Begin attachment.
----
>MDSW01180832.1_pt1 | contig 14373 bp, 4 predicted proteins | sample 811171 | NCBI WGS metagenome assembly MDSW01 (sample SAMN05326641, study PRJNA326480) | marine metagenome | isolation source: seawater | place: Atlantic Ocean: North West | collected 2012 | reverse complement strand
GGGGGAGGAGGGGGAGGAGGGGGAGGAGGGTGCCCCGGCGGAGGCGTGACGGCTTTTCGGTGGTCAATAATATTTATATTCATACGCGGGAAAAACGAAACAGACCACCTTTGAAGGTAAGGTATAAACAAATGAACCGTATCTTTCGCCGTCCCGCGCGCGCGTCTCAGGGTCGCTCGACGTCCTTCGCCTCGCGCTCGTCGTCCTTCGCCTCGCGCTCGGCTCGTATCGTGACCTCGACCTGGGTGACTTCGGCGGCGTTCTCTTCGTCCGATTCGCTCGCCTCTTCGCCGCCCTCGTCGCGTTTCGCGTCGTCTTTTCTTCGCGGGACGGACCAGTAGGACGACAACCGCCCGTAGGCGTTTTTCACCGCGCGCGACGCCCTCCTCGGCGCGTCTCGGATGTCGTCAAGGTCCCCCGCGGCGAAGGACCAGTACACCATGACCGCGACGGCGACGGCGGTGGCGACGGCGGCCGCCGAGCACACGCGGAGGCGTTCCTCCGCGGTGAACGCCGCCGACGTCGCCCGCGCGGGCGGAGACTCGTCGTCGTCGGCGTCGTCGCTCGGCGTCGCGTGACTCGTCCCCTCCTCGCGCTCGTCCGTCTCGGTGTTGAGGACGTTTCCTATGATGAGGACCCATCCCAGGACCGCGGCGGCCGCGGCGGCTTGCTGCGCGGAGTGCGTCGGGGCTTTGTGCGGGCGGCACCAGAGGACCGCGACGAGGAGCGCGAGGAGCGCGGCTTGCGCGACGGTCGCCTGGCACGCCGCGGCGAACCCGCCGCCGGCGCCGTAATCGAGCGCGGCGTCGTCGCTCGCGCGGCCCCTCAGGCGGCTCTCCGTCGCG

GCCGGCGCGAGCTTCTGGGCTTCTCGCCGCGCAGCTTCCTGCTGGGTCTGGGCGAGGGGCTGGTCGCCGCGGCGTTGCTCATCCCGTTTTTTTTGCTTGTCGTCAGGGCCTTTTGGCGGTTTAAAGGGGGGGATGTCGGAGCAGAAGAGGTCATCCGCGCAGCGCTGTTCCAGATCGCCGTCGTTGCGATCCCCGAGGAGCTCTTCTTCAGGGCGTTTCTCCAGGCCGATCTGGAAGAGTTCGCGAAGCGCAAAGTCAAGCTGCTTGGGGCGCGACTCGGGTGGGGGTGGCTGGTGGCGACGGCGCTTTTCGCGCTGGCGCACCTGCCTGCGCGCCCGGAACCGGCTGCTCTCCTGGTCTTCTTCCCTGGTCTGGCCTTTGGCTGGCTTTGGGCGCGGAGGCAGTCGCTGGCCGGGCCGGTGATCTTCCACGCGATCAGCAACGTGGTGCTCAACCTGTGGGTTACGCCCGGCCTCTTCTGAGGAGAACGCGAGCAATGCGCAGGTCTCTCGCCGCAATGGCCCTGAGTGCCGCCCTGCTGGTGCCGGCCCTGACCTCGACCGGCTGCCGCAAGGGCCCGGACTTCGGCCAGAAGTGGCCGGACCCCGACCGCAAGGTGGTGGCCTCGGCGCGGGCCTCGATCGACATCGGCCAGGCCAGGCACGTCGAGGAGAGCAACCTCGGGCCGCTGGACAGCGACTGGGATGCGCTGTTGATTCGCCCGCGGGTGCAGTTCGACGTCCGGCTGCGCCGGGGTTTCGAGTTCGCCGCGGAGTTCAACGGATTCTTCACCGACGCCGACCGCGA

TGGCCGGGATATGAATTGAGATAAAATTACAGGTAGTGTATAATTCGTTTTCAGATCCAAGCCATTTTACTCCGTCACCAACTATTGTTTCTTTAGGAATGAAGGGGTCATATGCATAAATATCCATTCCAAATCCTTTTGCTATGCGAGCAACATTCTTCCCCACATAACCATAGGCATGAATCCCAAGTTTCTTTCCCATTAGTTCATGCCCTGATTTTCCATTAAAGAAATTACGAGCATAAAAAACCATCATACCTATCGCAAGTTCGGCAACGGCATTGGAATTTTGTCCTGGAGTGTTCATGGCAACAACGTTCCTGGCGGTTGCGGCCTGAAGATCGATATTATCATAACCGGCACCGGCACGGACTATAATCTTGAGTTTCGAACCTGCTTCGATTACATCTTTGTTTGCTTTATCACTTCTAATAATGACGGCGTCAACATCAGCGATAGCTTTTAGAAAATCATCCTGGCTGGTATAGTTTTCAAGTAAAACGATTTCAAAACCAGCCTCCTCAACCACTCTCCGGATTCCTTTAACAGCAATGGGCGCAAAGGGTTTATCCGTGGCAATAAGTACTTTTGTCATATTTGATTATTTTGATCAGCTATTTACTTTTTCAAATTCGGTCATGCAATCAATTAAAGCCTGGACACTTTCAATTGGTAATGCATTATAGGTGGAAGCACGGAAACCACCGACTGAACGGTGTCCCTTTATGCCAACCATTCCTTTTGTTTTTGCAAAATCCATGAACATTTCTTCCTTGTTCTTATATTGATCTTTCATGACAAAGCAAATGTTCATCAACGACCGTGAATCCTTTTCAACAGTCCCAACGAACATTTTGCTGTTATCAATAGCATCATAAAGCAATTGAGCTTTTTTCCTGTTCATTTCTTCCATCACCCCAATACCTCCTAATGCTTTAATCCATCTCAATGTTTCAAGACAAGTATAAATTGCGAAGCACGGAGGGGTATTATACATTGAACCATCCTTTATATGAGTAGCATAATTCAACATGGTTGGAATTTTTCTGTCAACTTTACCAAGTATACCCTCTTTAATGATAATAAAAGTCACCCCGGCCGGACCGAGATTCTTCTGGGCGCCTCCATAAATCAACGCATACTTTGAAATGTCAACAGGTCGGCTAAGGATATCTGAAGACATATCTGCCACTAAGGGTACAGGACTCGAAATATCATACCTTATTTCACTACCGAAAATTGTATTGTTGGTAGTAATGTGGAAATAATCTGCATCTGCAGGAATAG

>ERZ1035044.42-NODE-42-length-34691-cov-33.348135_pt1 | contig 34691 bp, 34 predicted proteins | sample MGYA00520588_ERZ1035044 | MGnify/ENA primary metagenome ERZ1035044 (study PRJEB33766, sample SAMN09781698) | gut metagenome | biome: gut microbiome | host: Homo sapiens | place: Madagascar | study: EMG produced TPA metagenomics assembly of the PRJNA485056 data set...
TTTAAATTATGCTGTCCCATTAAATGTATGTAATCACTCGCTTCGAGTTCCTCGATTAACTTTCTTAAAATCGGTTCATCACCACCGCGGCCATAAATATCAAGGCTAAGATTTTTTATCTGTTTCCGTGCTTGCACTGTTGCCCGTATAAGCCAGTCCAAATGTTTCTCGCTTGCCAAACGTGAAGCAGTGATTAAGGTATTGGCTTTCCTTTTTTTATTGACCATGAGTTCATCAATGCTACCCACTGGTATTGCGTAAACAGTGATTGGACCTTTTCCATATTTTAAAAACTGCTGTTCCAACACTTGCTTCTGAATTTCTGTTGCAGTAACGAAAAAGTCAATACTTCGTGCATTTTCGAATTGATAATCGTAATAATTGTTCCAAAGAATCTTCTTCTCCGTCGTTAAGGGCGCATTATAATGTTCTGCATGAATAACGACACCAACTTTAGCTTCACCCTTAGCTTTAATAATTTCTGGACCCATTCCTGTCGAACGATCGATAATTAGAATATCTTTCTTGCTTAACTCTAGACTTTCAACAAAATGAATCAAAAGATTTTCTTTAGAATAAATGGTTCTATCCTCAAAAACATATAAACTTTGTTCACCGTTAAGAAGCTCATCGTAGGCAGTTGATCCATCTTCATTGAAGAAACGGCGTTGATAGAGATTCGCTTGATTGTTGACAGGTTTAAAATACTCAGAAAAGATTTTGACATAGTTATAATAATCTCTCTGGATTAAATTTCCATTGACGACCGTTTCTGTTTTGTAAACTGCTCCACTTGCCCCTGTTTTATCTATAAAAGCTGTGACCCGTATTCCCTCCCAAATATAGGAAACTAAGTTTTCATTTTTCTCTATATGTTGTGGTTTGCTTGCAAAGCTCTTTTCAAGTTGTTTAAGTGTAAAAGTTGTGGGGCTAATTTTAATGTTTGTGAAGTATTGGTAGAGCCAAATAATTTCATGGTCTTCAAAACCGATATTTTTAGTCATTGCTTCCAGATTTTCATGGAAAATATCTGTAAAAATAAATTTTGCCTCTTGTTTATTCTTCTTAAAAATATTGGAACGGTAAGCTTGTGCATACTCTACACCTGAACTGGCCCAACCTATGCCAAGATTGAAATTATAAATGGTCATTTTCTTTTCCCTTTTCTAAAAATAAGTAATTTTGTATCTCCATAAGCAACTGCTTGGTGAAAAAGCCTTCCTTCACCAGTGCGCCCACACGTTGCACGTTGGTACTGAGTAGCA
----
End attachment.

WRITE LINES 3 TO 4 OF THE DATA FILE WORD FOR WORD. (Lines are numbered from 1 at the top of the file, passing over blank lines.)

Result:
GCCGGCGCGAGCTTCTGGGCTTCTCGCCGCGCAGCTTCCTGCTGGGTCTGGGCGAGGGGCTGGTCGCCGCGGCGTTGCTCATCCCGTTTTTTTTGCTTGTCGTCAGGGCCTTTTGGCGGTTTAAAGGGGGGGATGTCGGAGCAGAAGAGGTCATCCGCGCAGCGCTGTTCCAGATCGCCGTCGTTGCGATCCCCGAGGAGCTCTTCTTCAGGGCGTTTCTCCAGGCCGATCTGGAAGAGTTCGCGAAGCGCAAAGTCAAGCTGCTTGGGGCGCGACTCGGGTGGGGGTGGCTGGTGGCGACGGCGCTTTTCGCGCTGGCGCACCTGCCTGCGCGCCCGGAACCGGCTGCTCTCCTGGTCTTCTTCCCTGGTCTGGCCTTTGGCTGGCTTTGGGCGCGGAGGCAGTCGCTGGCCGGGCCGGTGATCTTCCACGCGATCAGCAACGTGGTGCTCAACCTGTGGGTTACGCCCGGCCTCTTCTGAGGAGAACGCGAGCAATGCGCAGGTCTCTCGCCGCAATGGCCCTGAGTGCCGCCCTGCTGGTGCCGGCCCTGACCTCGACCGGCTGCCGCAAGGGCCCGGACTTCGGCCAGAAGTGGCCGGACCCCGACCGCAAGGTGGTGGCCTCGGCGCGGGCCTCGATCGACATCGGCCAGGCCAGGCACGTCGAGGAGAGCAACCTCGGGCCGCTGGACAGCGACTGGGATGCGCTGTTGATTCGCCCGCGGGTGCAGTTCGACGTCCGGCTGCGCCGGGGTTTCGAGTTCGCCGCGGAGTTCAACGGATTCTTCACCGACGCCGACCGCGA

TGGCCGGGATATGAATTGAGATAAAATTACAGGTAGTGTATAATTCGTTTTCAGATCCAAGCCATTTTACTCCGTCACCAACTATTGTTTCTTTAGGAATGAAGGGGTCATATGCATAAATATCCATTCCAAATCCTTTTGCTATGCGAGCAACATTCTTCCCCACATAACCATAGGCATGAATCCCAAGTTTCTTTCCCATTAGTTCATGCCCTGATTTTCCATTAAAGAAATTACGAGCATAAAAAACCATCATACCTATCGCAAGTTCGGCAACGGCATTGGAATTTTGTCCTGGAGTGTTCATGGCAACAACGTTCCTGGCGGTTGCGGCCTGAAGATCGATATTATCATAACCGGCACCGGCACGGACTATAATCTTGAGTTTCGAACCTGCTTCGATTACATCTTTGTTTGCTTTATCACTTCTAATAATGACGGCGTCAACATCAGCGATAGCTTTTAGAAAATCATCCTGGCTGGTATAGTTTTCAAGTAAAACGATTTCAAAACCAGCCTCCTCAACCACTCTCCGGATTCCTTTAACAGCAATGGGCGCAAAGGGTTTATCCGTGGCAATAAGTACTTTTGTCATATTTGATTATTTTGATCAGCTATTTACTTTTTCAAATTCGGTCATGCAATCAATTAAAGCCTGGACACTTTCAATTGGTAATGCATTATAGGTGGAAGCACGGAAACCACCGACTGAACGGTGTCCCTTTATGCCAACCATTCCTTTTGTTTTTGCAAAATCCATGAACATTTCTTCCTTGTTCTTATATTGATCTTTCATGACAAAGCAAATGTTCATCAACGACCGTGAATCCTTTTCAACAGTCCCAACGAACATTTTGCTGTTATCAATAGCATCATAAAGCAATTGAGCTTTTTTCCTGTTCATTTCTTCCATCACCCCAATACCTCCTAATGCTTTAATCCATCTCAATGTTTCAAGACAAGTATAAATTGCGAAGCACGGAGGGGTATTATACATTGAACCATCCTTTATATGAGTAGCATAATTCAACATGGTTGGAATTTTTCTGTCAACTTTACCAAGTATACCCTCTTTAATGATAATAAAAGTCACCCCGGCCGGACCGAGATTCTTCTGGGCGCCTCCATAAATCAACGCATACTTTGAAATGTCAACAGGTCGGCTAAGGATATCTGAAGACATATCTGCCACTAAGGGTACAGGACTCGAAATATCATACCTTATTTCACTACCGAAAATTGTATTGTTGGTAGTAATGTGGAAATAATCTGCATCTGCAGGAATAG